Changes in the field-layer of Wytham Woods – assessment of the impacts of a range of environmental factors controlling change
Abstract:Question: What are the impacts of factors controlling patterns of change in woodland field-layer vegetation, through time?
Location: Wytham Woods, Oxford, UK (51°41' N, 1°19' W).
Methods: Species occurrence was monitored in 163 permanent plots three times between 1973 and 2002 and related to management compartment and history. The dataset was analysed using a combination of ordination methods, univariate and multivariate analysis of variance and HOF modelling.
Results: The two key findings of this paper are: (1) that the species composition of ancient woodlands (often cited as a conservation goal), may be moving along an 'undesirable' trajectory, from a conservation viewpoint; and (2) that the impact of a synergistic effect of changing canopy dynamics, nitrogen deposition and a rising deer population has resulted in an increase in grass species, at the expense of woodland herbs. These findings have significant implications for the practical conservation of similar habitats across Europe.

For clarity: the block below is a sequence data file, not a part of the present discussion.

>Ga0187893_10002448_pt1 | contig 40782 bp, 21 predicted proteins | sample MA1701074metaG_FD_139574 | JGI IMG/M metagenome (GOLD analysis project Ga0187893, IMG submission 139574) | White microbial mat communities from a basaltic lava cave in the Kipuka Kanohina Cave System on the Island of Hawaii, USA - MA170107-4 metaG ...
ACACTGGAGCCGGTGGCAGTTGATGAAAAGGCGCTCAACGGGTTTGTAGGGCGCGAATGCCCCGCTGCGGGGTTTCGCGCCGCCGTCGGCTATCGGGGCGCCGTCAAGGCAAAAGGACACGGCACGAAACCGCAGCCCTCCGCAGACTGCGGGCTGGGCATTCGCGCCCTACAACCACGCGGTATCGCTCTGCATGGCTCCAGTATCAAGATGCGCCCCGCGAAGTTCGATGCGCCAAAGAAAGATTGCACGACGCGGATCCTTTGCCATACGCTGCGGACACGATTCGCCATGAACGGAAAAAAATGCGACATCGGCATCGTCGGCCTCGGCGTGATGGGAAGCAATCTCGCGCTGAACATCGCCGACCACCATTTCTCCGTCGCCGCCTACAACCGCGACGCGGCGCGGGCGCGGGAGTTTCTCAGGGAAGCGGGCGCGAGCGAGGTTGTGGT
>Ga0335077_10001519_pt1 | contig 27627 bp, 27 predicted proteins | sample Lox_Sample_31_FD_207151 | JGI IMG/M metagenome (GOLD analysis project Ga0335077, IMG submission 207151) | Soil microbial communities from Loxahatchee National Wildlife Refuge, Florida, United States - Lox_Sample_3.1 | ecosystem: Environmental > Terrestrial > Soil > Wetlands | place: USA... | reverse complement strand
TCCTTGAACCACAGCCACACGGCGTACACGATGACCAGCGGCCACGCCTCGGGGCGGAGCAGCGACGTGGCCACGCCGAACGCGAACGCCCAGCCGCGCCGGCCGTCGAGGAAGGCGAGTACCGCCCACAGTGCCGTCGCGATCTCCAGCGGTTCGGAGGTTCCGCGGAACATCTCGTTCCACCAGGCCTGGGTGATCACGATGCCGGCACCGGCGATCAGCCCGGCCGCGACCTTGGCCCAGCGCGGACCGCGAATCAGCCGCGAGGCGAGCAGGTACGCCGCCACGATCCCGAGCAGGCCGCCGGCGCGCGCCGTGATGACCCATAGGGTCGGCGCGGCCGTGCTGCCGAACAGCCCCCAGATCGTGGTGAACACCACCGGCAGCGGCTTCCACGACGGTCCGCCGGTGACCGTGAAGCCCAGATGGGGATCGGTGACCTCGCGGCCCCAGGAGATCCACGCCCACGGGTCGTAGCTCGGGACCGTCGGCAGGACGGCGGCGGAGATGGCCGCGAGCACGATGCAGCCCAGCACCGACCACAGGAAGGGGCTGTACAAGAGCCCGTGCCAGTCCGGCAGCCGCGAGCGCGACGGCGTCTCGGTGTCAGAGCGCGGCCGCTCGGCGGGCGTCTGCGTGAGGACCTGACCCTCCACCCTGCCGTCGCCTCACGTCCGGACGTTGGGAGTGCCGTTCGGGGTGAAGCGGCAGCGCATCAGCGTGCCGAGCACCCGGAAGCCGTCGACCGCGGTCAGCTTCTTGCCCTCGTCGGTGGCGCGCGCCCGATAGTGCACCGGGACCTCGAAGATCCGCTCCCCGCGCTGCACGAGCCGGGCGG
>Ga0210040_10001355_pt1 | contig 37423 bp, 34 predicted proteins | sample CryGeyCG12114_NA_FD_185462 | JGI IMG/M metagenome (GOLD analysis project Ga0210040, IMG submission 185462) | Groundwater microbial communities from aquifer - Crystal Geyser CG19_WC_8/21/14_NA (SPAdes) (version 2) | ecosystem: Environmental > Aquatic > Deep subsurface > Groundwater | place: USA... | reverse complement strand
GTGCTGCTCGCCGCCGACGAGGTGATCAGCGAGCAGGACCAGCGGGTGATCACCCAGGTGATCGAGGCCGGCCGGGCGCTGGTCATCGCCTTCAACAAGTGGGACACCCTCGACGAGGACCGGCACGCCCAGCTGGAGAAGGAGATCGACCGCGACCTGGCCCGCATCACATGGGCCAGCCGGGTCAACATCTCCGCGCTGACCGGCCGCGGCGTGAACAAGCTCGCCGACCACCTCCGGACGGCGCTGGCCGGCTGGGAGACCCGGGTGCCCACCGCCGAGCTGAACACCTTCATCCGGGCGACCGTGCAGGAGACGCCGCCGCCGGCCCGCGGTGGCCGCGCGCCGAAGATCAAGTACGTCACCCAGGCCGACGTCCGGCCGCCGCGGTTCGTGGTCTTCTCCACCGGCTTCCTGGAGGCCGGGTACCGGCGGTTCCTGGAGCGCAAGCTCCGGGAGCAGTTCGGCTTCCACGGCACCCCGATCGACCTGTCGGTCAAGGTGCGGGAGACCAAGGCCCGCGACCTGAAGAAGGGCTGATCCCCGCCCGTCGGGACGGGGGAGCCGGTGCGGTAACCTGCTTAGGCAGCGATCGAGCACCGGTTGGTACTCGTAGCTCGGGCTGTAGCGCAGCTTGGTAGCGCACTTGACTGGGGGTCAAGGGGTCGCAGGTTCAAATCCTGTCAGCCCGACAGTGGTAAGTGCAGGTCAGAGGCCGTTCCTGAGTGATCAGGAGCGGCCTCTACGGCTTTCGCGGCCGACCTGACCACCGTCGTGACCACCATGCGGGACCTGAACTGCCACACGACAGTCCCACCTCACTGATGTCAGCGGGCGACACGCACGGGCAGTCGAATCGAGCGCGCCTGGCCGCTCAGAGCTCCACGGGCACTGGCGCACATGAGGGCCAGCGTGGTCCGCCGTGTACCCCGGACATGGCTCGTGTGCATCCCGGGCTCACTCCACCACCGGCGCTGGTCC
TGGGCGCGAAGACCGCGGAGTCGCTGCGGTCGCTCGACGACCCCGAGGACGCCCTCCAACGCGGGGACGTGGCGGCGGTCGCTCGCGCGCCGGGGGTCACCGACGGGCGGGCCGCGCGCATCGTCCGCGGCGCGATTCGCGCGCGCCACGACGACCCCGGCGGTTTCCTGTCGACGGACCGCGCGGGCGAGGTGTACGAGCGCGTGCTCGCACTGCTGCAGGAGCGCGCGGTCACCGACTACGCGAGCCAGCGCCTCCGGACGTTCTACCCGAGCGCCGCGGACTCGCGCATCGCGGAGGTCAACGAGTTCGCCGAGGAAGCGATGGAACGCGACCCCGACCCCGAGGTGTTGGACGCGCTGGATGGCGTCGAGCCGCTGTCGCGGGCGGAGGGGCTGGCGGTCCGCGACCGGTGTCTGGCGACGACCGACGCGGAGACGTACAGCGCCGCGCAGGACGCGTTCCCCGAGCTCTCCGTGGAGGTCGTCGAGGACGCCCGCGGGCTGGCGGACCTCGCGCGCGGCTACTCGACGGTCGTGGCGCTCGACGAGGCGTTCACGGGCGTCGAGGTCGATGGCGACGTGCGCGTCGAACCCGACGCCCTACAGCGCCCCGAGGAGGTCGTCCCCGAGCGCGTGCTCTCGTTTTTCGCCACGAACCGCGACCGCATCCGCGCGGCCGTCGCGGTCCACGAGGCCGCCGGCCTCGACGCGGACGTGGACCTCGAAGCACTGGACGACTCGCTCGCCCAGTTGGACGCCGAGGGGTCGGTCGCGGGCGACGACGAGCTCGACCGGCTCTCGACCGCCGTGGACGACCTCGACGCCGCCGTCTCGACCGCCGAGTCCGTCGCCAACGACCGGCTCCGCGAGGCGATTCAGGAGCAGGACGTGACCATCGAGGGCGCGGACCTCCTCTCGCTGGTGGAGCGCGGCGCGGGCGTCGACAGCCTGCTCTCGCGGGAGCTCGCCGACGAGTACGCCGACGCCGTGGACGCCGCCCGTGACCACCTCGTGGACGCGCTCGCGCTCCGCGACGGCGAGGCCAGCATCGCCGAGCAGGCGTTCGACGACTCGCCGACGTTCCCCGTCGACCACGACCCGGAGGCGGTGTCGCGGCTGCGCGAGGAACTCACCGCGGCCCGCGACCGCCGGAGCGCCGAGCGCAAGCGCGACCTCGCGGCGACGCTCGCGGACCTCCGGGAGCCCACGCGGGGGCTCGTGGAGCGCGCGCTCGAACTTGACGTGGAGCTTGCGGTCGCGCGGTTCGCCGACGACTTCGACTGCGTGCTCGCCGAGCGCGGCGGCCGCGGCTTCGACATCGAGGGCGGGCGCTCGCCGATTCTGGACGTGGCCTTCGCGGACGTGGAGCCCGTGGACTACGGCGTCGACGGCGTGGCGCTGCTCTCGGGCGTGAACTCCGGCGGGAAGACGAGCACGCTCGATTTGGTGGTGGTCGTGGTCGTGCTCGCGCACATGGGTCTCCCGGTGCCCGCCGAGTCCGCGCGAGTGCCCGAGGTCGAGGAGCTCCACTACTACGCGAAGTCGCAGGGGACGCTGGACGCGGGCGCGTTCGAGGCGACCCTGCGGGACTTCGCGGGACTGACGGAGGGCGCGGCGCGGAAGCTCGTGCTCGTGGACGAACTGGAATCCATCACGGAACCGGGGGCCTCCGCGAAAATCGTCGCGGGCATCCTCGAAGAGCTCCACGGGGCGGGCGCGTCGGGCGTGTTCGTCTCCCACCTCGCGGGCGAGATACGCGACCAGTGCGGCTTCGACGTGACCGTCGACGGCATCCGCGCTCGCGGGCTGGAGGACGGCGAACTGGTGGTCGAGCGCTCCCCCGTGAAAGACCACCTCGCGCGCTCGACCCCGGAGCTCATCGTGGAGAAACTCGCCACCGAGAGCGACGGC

Conclusions: The analytical methodology presented here allowed detailed assessment of the potential roles of a range of environmental factors controlling change. The methodology may be applicable to other long-term studies of vegetation, and is particularly appropriate for identification of cross-site drivers, such as pollutant load and climate change.
Document Type: Research Article
Publication date: June 1, 2008
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